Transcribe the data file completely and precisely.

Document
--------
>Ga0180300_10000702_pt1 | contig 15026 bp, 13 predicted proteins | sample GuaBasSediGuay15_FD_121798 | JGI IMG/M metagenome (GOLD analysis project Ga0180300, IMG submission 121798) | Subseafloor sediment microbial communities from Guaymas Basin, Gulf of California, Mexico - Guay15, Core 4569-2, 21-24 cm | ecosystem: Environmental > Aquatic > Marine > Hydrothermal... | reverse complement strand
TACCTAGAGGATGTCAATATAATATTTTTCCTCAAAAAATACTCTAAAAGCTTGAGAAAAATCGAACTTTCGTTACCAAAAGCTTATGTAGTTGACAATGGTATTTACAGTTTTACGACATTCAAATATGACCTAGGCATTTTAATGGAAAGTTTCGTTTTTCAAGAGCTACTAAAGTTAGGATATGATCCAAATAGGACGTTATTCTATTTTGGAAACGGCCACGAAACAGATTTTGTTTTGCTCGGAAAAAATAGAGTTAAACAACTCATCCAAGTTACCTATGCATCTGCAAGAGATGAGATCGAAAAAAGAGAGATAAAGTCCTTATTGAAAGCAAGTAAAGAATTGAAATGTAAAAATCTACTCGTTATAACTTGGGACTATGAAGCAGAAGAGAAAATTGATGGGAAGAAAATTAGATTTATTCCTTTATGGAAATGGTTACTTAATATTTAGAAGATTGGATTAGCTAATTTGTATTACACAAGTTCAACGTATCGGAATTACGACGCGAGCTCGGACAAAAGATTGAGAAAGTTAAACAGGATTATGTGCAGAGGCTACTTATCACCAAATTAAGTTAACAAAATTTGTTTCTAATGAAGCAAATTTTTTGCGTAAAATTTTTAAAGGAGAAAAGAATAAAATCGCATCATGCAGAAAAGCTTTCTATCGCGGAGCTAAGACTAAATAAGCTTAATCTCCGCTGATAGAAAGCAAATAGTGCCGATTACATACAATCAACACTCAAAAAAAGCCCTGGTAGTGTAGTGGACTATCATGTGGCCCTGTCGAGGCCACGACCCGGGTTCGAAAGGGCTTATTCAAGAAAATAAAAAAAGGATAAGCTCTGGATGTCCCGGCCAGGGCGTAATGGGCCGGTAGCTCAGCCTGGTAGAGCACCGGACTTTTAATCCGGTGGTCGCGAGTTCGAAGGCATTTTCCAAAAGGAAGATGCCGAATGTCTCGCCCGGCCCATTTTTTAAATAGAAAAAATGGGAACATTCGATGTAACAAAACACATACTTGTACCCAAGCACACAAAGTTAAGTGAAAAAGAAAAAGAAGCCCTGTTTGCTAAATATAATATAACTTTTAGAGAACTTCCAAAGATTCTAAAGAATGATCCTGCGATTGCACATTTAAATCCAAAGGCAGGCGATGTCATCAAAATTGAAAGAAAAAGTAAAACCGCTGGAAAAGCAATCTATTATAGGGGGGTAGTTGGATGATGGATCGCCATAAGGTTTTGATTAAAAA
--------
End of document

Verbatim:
>Ga0180300_10000702_pt1 | contig 15026 bp, 13 predicted proteins | sample GuaBasSediGuay15_FD_121798 | JGI IMG/M metagenome (GOLD analysis project Ga0180300, IMG submission 121798) | Subseafloor sediment microbial communities from Guaymas Basin, Gulf of California, Mexico - Guay15, Core 4569-2, 21-24 cm | ecosystem: Environmental > Aquatic > Marine > Hydrothermal... | reverse complement strand
TACCTAGAGGATGTCAATATAATATTTTTCCTCAAAAAATACTCTAAAAGCTTGAGAAAAATCGAACTTTCGTTACCAAAAGCTTATGTAGTTGACAATGGTATTTACAGTTTTACGACATTCAAATATGACCTAGGCATTTTAATGGAAAGTTTCGTTTTTCAAGAGCTACTAAAGTTAGGATATGATCCAAATAGGACGTTATTCTATTTTGGAAACGGCCACGAAACAGATTTTGTTTTGCTCGGAAAAAATAGAGTTAAACAACTCATCCAAGTTACCTATGCATCTGCAAGAGATGAGATCGAAAAAAGAGAGATAAAGTCCTTATTGAAAGCAAGTAAAGAATTGAAATGTAAAAATCTACTCGTTATAACTTGGGACTATGAAGCAGAAGAGAAAATTGATGGGAAGAAAATTAGATTTATTCCTTTATGGAAATGGTTACTTAATATTTAGAAGATTGGATTAGCTAATTTGTATTACACAAGTTCAACGTATCGGAATTACGACGCGAGCTCGGACAAAAGATTGAGAAAGTTAAACAGGATTATGTGCAGAGGCTACTTATCACCAAATTAAGTTAACAAAATTTGTTTCTAATGAAGCAAATTTTTTGCGTAAAATTTTTAAAGGAGAAAAGAATAAAATCGCATCATGCAGAAAAGCTTTCTATCGCGGAGCTAAGACTAAATAAGCTTAATCTCCGCTGATAGAAAGCAAATAGTGCCGATTACATACAATCAACACTCAAAAAAAGCCCTGGTAGTGTAGTGGACTATCATGTGGCCCTGTCGAGGCCACGACCCGGGTTCGAAAGGGCTTATTCAAGAAAATAAAAAAAGGATAAGCTCTGGATGTCCCGGCCAGGGCGTAATGGGCCGGTAGCTCAGCCTGGTAGAGCACCGGACTTTTAATCCGGTGGTCGCGAGTTCGAAGGCATTTTCCAAAAGGAAGATGCCGAATGTCTCGCCCGGCCCATTTTTTAAATAGAAAAAATGGGAACATTCGATGTAACAAAACACATACTTGTACCCAAGCACACAAAGTTAAGTGAAAAAGAAAAAGAAGCCCTGTTTGCTAAATATAATATAACTTTTAGAGAACTTCCAAAGATTCTAAAGAATGATCCTGCGATTGCACATTTAAATCCAAAGGCAGGCGATGTCATCAAAATTGAAAGAAAAAGTAAAACCGCTGGAAAAGCAATCTATTATAGGGGGGTAGTTGGATGATGGATCGCCATAAGGTTTTGATTAAAAA